Collecting and linking long term, high-resolution, epidemiological, socio-economic, environmental and climatic data.
The integration of infection data with long-term, national-scale, environmental and land use data is an important growing approach . For example, the national communicable diseases database of Public Health England has collected data from microbiology diagnostic laboratories (as well as patient’s addresses in the last five years) for England and Wales since 1989. The location of the diagnostic laboratories, or the patient residences, could be used to link cases to local weather parameters supplied by the UK Met Office in a confidential manner. These cases could also be linked with the spatial density of livestock data. The utility of these datasets could be further improved, as most current datasets are one-off surveys. Data on the spatio-temporal infection prevalence in livestock are also important information.
The paucity of this kind of information is much more pronounced for data on wildlife; with the exception of voluntary based schemes (such as citizen science ), we are not aware of a systematic collection of such data. Involving the wider public via community-based studies and citizen science could help in reducing the uncertainty in reporting and in identifying the different sources of the temporal lag from the start of the pathway to infection to disease detection. For example, surveys could be used by public health institutions to gather data on patient behaviour, symptom onset, food and water exposures, the likelihood of seeking medical advice, and the location of the potential sources of infection, etc.
Integrating bio-physical and socio-economic mechanisms of infectious disease.
The emergence, risk, spread, and control of infectious diseases are affected by many complex bio-physical, environmental and socio-economic factors . These include climate and environmental change, land-use variation, and changes in population and human behaviour. For example, the abundance of long term, high-resolution, surveillance data (e.g. reported infectious diseases from Public Health England) linked with local weather parameters allows the analysis of the subset of epidemiological cases when all environmental variables (except one predictor, referred to as ‘test variable’) are fixed; in this way, the problem of collinearity is naturally removed. This exercise provides a family of curves of the rates of infection, which are function of the test variable and conditioned to all other fixed predictors. From the family of curves, the potential relationship between the predictors and the rate of infection can be inferred and potentially elucidate the bio-physical mechanism.
Conversely, functional relationships between epidemiological measures (e.g. incidence) and weather parameters arising from process-based models could be used as inputs for statistical models (e.g. by providing a particular relationship for the link function in a GLM). Feedbacks from community-based studies on human behaviour could also be integrated with process-based and statistical methods to design more realistic mathematical models, which in turn can assist with making policy decisions .
S1 Text. Technical keywords/expressions used in the documents.
S2 Text. List of search words used for the MEDLINE database.
S1 Table. List of included papers.
S1 Fig. High resolution, zoomable image for Fig 5.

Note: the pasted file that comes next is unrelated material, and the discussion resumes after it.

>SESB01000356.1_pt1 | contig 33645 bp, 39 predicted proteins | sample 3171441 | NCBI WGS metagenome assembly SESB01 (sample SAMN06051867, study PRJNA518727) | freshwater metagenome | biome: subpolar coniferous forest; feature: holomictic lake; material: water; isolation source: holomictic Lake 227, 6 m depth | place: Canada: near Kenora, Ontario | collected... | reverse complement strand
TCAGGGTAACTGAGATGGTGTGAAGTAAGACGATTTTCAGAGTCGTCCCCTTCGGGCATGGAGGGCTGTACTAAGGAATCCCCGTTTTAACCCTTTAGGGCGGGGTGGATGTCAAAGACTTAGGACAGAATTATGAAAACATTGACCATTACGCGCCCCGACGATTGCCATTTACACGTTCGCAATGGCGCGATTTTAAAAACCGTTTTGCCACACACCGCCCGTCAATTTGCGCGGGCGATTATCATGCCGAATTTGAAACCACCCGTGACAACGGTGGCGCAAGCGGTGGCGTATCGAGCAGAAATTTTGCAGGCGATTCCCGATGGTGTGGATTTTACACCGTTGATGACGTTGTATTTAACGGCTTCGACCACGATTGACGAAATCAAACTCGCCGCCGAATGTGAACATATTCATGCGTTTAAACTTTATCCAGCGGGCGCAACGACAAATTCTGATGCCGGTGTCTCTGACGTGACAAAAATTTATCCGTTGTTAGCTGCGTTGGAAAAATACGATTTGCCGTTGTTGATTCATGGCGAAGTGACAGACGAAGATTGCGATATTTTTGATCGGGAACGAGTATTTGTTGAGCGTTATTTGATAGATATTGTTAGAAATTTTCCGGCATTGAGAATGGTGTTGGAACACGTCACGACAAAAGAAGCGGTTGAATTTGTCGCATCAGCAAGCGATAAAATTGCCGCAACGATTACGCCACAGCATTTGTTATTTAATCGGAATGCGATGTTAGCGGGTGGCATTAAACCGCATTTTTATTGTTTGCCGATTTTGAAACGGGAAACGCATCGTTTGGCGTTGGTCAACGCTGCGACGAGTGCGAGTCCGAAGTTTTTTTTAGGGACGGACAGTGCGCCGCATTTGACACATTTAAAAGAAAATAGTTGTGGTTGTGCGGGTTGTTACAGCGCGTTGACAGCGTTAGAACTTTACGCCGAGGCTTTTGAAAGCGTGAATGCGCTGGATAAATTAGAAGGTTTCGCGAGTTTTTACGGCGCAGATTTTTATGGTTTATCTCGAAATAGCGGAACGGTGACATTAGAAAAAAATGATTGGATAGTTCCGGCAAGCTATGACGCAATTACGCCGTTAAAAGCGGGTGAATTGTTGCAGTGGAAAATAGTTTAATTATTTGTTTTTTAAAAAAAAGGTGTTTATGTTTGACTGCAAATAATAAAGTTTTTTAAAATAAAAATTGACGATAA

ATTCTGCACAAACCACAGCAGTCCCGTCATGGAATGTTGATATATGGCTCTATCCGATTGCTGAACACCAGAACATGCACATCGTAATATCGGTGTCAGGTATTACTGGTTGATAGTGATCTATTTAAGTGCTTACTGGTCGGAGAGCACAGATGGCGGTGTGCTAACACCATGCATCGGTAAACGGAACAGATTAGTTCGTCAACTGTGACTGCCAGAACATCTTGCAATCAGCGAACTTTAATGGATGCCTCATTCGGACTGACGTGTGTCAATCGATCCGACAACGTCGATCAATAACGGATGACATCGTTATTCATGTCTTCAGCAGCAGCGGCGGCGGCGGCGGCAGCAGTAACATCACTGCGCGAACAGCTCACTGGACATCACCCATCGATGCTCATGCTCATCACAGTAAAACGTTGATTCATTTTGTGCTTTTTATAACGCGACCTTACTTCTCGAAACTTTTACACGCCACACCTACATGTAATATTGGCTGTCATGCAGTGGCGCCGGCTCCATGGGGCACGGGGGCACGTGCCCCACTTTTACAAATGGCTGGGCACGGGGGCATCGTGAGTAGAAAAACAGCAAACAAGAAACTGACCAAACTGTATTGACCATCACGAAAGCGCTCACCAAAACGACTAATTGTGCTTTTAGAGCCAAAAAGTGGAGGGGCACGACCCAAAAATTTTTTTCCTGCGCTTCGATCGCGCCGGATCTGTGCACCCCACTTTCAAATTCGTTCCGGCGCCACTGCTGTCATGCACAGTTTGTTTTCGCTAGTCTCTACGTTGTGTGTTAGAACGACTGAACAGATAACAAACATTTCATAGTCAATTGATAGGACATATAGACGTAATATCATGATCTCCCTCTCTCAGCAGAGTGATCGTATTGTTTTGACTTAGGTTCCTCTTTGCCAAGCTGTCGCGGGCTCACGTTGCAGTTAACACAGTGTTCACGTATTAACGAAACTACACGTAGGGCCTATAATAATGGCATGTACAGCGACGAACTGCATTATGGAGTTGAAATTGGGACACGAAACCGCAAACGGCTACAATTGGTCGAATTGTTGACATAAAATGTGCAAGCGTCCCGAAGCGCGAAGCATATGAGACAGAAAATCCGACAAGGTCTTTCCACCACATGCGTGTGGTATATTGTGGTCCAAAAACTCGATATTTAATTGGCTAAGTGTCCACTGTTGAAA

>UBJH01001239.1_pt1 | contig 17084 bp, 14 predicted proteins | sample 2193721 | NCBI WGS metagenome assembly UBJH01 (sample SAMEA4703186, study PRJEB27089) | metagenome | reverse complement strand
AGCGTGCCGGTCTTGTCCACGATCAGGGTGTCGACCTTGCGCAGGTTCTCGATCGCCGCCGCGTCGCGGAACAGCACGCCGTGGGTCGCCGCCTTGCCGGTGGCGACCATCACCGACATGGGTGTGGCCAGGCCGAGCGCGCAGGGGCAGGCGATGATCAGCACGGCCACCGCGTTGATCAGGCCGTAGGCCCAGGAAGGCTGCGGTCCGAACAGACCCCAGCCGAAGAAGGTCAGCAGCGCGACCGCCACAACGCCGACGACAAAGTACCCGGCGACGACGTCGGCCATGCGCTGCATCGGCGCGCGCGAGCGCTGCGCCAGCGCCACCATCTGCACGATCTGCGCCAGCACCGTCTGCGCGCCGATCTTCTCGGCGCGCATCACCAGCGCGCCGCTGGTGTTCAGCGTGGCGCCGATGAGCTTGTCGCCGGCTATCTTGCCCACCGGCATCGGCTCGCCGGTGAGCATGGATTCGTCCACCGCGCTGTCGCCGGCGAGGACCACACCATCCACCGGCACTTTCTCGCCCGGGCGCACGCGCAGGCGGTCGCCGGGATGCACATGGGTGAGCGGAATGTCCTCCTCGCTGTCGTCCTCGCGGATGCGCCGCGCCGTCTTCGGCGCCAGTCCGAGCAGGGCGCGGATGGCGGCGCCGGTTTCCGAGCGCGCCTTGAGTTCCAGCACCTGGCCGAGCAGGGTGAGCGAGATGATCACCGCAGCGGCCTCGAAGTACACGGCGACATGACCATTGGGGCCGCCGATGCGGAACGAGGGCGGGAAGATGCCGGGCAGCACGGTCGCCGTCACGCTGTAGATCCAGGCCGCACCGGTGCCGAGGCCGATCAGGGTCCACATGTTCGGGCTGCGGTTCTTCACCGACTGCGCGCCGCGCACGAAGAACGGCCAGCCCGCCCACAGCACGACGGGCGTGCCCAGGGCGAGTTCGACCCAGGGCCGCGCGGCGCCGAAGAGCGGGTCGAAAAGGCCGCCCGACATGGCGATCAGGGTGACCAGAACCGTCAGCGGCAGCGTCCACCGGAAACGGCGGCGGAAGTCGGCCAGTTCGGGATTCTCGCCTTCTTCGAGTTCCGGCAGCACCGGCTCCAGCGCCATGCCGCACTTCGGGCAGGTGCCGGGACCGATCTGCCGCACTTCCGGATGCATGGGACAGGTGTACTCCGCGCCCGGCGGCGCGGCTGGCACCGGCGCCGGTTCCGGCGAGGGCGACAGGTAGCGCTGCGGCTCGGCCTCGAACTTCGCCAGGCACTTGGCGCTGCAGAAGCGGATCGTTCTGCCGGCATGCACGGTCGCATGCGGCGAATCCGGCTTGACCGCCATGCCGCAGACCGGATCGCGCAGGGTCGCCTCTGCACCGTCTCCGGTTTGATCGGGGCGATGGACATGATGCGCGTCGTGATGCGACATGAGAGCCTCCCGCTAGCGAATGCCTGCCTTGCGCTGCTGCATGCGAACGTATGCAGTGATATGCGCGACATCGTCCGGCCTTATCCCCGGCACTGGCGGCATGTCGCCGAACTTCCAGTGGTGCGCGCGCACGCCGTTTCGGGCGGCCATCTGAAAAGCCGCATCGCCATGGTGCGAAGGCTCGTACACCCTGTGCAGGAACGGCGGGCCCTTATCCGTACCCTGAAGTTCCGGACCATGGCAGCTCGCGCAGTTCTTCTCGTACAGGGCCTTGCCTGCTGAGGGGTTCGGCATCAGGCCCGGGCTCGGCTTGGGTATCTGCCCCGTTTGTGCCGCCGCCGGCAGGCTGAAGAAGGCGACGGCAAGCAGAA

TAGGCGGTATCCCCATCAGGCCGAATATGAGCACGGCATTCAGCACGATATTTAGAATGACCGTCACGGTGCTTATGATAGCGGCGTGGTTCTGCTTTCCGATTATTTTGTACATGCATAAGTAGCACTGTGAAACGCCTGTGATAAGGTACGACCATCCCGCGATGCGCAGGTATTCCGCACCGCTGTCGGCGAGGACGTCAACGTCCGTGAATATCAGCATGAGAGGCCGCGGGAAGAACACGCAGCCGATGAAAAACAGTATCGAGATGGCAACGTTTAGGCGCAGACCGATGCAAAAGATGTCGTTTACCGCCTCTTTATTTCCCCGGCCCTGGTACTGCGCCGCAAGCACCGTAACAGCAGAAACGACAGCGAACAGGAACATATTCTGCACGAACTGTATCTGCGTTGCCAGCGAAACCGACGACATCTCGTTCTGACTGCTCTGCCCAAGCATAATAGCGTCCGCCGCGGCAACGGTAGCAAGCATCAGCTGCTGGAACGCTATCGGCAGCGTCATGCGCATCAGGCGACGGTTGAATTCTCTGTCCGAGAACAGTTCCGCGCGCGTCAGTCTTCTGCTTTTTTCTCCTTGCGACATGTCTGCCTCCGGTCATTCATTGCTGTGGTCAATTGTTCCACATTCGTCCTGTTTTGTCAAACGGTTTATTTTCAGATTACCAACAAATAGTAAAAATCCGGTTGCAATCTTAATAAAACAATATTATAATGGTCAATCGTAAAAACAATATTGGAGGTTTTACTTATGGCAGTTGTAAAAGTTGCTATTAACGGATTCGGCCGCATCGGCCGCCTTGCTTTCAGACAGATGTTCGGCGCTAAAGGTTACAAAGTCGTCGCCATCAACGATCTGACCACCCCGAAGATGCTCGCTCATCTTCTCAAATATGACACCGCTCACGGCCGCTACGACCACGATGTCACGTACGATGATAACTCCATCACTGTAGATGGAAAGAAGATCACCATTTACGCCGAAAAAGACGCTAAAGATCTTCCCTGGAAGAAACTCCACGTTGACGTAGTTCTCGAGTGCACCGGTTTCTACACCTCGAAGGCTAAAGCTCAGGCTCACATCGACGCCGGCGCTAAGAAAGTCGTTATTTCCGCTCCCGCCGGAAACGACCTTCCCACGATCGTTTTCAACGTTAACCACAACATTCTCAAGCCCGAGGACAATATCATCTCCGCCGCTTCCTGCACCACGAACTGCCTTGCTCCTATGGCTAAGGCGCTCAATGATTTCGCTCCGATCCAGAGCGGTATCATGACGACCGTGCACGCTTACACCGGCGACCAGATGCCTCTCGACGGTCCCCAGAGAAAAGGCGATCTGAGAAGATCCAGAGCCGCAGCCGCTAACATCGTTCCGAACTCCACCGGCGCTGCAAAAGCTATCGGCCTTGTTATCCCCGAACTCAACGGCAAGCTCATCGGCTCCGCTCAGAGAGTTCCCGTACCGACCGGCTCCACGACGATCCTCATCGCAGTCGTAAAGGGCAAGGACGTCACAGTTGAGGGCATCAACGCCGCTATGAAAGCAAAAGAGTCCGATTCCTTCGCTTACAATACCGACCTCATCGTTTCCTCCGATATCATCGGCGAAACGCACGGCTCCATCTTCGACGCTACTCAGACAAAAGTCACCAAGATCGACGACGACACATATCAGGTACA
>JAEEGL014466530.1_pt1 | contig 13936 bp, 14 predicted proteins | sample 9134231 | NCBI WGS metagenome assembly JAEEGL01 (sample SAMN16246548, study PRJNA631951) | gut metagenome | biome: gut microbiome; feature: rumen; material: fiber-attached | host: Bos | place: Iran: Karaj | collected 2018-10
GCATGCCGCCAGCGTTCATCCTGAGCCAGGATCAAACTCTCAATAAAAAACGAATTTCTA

We would like to thank Ms Caroline Braun from PHE for her help in searching the articles.
- Conceptualization: GLI GLN.
- Data curation: GLI.
- Formal analysis: GLI.
- Funding acquisition: SV LEF SK BA GLN.
- Investigation: GLI.
- Methodology: GLI GLN.
- Project administration: GLI GLN.
- Resources: GLI GLN SV BA LEF SK RE.
- Software: GLI.
- Supervision: GLI GLN SV BA LEF SK RE.
- Validation: GLI.
- Visualization: GLI.
- Writing – original draft: GLI.
- Writing – review & editing: GLI GLN SV BA LEF SK RE.
- 1. Mellor JE, Levy K, Zimmerman J, Elliott M, Bartram J, Carlton E, et al. Planning for climate change: The need for mechanistic systems-based approaches to study climate change impacts on diarrheal diseases. Sci Total Environ. Elsevier B.V.; 2016;548–549: 82–90. pmid:26799810
World Health Organization. Neglected Tropical Diseases [Internet]. 2017 [cited 3 Apr 2017]. http://www.who.int/neglected_diseases/diseases/en/
CDC. Which diseases are considered Neglected Tropical Diseases? [Internet]. [cited 3 Apr 2017]. https://www.cdc.gov/globalhealth/ntd/diseases/index.html
PLOS Neglected Tropical Diseases. Journal Information [Internet]. [cited 3 Apr 2017]. http://journals.plos.org/plosntds/s/journal-information
- 5. Bain R, Cronk R, Hossain R, Bonjour S, Onda K, Wright J, et al. Global assessment of exposure to faecal contamination through drinking water based on a systematic review. Trop Med Int Heal. 2014;19: 917–927. pmid:24811893
WHO. Preventing diarrhoea through better water, sanitation and hygiene: exposures and impacts in low- and middle-income countries [Internet]. 2014. http://apps.who.int/iris/bitstream/10665/150112/1/9789241564823_eng.pdf?ua=1/&ua=1
- 7. Prüss-Ustün A, Bartram J, Clasen T, Colford JM, Cumming O, Curtis V, et al. Burden of disease from inadequate water, sanitation and hygiene in low- and middle-income settings: a retrospective analysis of data from 145 countries. Trop Med Int Heal. 2014;19: 894–905. pmid:24779548
- 8. Campbell OMR, Benova L, Gon G, Afsana K, Cumming O. Getting the basic rights—the role of water, sanitation and hygiene in maternal and reproductive health: A conceptual framework. Trop Med Int Heal. 2015;20: 252–267. Available: http://ovidsp.ovid.com/ovidweb.cgi?T=JS&CSC=Y&NEWS=N&PAGE=fulltext&D=emed12&AN=2015644699